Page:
Identifying Damaged Hardware

Please see the following to help diagnose issues with damaged hardware:

Initial troubleshooting

Before proceeding with this article, please review the following:

  • Is your Status LED going through the connection cycle like it normally would? (link)
  • If so, does it breathe cyan once done and can you ping it from the cloud?

If neither of the above are true, please proceed to the next section. If the above are true, and if you are concerned that the device was damaged due to a brief short or power incident, be sure to check all the pins by setting them to digitalWrite(Pin, HIGH); and checking for 3V3 (3.3 Volts) across each pin with a multimeter.

Do a second check with digitalWrite(Pin, LOW); and check that the voltage reads 0V on each pin.

If you are using SPI, I2C or analog functions, be sure to check that those protocols still function as expected.

In most cases, the device should emerge unscathed from an errant short.

Status LED not turning on

If you don’t see a Status LED, begin by removing your device from any shield, mount, or feather and disconnect all cables and batteries.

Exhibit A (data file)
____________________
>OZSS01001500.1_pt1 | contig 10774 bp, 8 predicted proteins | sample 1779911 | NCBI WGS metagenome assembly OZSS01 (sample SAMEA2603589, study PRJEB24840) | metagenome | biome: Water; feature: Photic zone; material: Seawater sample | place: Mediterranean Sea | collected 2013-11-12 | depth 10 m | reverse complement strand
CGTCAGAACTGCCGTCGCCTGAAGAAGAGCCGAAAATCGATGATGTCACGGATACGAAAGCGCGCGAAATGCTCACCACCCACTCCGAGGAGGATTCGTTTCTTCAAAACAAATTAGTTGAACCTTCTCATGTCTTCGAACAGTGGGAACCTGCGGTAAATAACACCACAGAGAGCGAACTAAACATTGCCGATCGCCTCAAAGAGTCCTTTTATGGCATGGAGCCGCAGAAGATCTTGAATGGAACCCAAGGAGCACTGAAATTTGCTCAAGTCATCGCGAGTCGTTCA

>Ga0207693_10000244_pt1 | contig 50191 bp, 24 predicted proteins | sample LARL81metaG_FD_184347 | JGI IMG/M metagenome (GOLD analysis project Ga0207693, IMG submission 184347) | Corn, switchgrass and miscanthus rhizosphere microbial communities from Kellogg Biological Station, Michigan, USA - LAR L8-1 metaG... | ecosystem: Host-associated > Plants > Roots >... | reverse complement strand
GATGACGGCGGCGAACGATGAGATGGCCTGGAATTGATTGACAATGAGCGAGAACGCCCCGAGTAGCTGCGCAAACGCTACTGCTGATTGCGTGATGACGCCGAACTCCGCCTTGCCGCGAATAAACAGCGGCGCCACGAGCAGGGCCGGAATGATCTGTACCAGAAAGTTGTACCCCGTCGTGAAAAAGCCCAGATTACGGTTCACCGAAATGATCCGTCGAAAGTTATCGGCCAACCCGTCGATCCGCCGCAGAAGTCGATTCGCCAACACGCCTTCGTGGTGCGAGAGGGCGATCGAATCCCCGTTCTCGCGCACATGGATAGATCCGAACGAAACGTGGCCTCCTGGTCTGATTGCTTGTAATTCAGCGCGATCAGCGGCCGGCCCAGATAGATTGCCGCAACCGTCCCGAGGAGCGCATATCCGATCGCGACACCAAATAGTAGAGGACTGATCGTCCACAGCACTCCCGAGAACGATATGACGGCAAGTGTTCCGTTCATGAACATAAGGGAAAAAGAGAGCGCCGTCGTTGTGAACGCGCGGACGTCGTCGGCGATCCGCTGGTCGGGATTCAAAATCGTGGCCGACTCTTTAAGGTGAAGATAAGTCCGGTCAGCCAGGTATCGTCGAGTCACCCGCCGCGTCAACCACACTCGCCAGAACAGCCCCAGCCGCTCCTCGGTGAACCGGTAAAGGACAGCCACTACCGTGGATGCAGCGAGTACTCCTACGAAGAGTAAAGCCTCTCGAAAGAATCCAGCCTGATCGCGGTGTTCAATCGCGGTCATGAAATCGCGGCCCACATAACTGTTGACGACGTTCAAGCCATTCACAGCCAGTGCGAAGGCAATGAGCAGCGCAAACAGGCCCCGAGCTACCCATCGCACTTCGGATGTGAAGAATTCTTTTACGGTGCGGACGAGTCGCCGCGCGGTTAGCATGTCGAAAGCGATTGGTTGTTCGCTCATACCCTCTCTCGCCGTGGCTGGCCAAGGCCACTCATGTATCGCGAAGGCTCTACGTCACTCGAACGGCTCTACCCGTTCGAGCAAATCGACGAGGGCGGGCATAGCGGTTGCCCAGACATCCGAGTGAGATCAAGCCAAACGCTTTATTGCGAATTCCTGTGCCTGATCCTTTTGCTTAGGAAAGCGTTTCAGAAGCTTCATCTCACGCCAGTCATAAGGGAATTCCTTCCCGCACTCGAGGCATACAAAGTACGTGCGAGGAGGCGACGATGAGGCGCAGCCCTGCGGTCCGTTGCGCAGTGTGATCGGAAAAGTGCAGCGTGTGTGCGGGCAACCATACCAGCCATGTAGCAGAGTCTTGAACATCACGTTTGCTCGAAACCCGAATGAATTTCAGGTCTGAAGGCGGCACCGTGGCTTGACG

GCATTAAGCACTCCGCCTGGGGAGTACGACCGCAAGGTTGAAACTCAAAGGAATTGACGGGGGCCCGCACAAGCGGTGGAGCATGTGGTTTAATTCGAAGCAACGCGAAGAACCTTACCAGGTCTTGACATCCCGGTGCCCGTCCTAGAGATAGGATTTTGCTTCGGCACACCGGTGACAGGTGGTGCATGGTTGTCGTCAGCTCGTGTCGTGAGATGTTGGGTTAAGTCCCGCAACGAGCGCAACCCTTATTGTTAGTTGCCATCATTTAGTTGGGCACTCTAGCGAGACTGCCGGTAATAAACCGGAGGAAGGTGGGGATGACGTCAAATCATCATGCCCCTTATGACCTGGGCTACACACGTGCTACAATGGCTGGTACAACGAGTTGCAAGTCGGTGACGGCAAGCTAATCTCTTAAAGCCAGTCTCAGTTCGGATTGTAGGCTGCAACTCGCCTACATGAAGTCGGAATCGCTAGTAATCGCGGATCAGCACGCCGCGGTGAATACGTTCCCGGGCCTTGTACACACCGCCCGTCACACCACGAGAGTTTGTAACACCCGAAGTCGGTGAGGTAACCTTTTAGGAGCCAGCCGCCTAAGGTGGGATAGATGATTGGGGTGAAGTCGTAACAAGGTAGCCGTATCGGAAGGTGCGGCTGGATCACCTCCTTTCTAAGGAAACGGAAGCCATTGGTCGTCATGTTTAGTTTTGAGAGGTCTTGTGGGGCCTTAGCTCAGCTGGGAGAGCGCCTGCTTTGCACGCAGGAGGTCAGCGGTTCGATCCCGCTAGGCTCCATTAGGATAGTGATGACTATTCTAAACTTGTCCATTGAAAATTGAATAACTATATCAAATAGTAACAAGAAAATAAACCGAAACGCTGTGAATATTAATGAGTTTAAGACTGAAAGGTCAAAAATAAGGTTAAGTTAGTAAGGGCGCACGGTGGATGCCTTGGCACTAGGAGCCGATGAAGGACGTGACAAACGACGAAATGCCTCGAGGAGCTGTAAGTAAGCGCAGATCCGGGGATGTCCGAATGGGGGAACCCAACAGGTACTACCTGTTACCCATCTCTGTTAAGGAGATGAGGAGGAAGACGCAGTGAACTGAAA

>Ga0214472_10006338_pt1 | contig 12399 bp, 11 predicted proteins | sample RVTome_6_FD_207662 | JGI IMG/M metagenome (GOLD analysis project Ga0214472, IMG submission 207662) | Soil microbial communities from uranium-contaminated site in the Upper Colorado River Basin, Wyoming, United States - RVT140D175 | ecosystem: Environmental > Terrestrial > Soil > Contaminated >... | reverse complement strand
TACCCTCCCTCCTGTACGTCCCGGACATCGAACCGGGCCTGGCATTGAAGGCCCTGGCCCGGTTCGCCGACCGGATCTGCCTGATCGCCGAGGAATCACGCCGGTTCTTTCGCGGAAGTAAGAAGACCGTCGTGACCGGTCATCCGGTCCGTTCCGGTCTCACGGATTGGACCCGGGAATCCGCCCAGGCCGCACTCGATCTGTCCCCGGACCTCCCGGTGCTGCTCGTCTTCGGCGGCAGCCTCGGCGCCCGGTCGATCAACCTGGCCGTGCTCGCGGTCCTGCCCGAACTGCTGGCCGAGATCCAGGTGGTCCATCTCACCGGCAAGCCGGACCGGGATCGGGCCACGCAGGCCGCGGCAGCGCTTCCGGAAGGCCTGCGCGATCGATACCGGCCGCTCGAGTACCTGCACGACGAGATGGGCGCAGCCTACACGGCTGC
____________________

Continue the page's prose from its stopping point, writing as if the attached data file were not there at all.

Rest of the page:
Try the following steps:

  • Tap the RESET button. Your device could be sleeping. If it responds, set the device into Safe Mode and see if it connects.
  • Ensure that there is power going to the device. If you are using USB, test the cable on another device. Try powering it from a known-good battery.
  • If it is battery powered, try powering it via USB.
  • If you are sure power is going to the device, check the EN pin - is it pulled to GND? It should read 3V3 for a device to function normally.
  • Use a multimeter to verify that the 3V3 pin reads 3V3.

If you have no luck with the above, it is likely that your device has been damaged and will have to be replaced.

Device fails in circuit

If your device works in isolation, but plugging into the circuit causes issues, check the following items:

  • Verify that there are no shorts between the power pins and GND using a multimeter in Continuity mode - see this Sparkfun guide
    • The power pins are 3V3, Li+ and VUSB on Gen 3 devices and 3V3, VIN and VBAT on Gen 2 devices.
  • Make sure that none of the GPIO pins are shorted directly to ground when being driven HIGH.

Device gets warm (battery-powered)

Make sure your battery connector conforms to the Feather specification and that the polarity is not reversed. See the Particle battery tutorial.

If the polarity is correct, check with a spare battery if possible.

Measure the voltage on the battery. It should measure between 3.4 and 4.2V.

Device gets warm (USB/VUSB/VIN-powered)

Check that there are no shorts between VUSB and GND by using a multimeter in Continuity mode - see this Sparkfun guide.

Device is back-powered

The NRF52840 is a very low-power microcontroller, capable of functioning with an input voltage as low as 1.8V. If the main power supplies are cut off, it is possible to “back power” the NRF via pull-ups on the I2C or GPIO pins. Always make sure your pull-ups are connected to the 3V3 pin on the device, and not to an external power rail.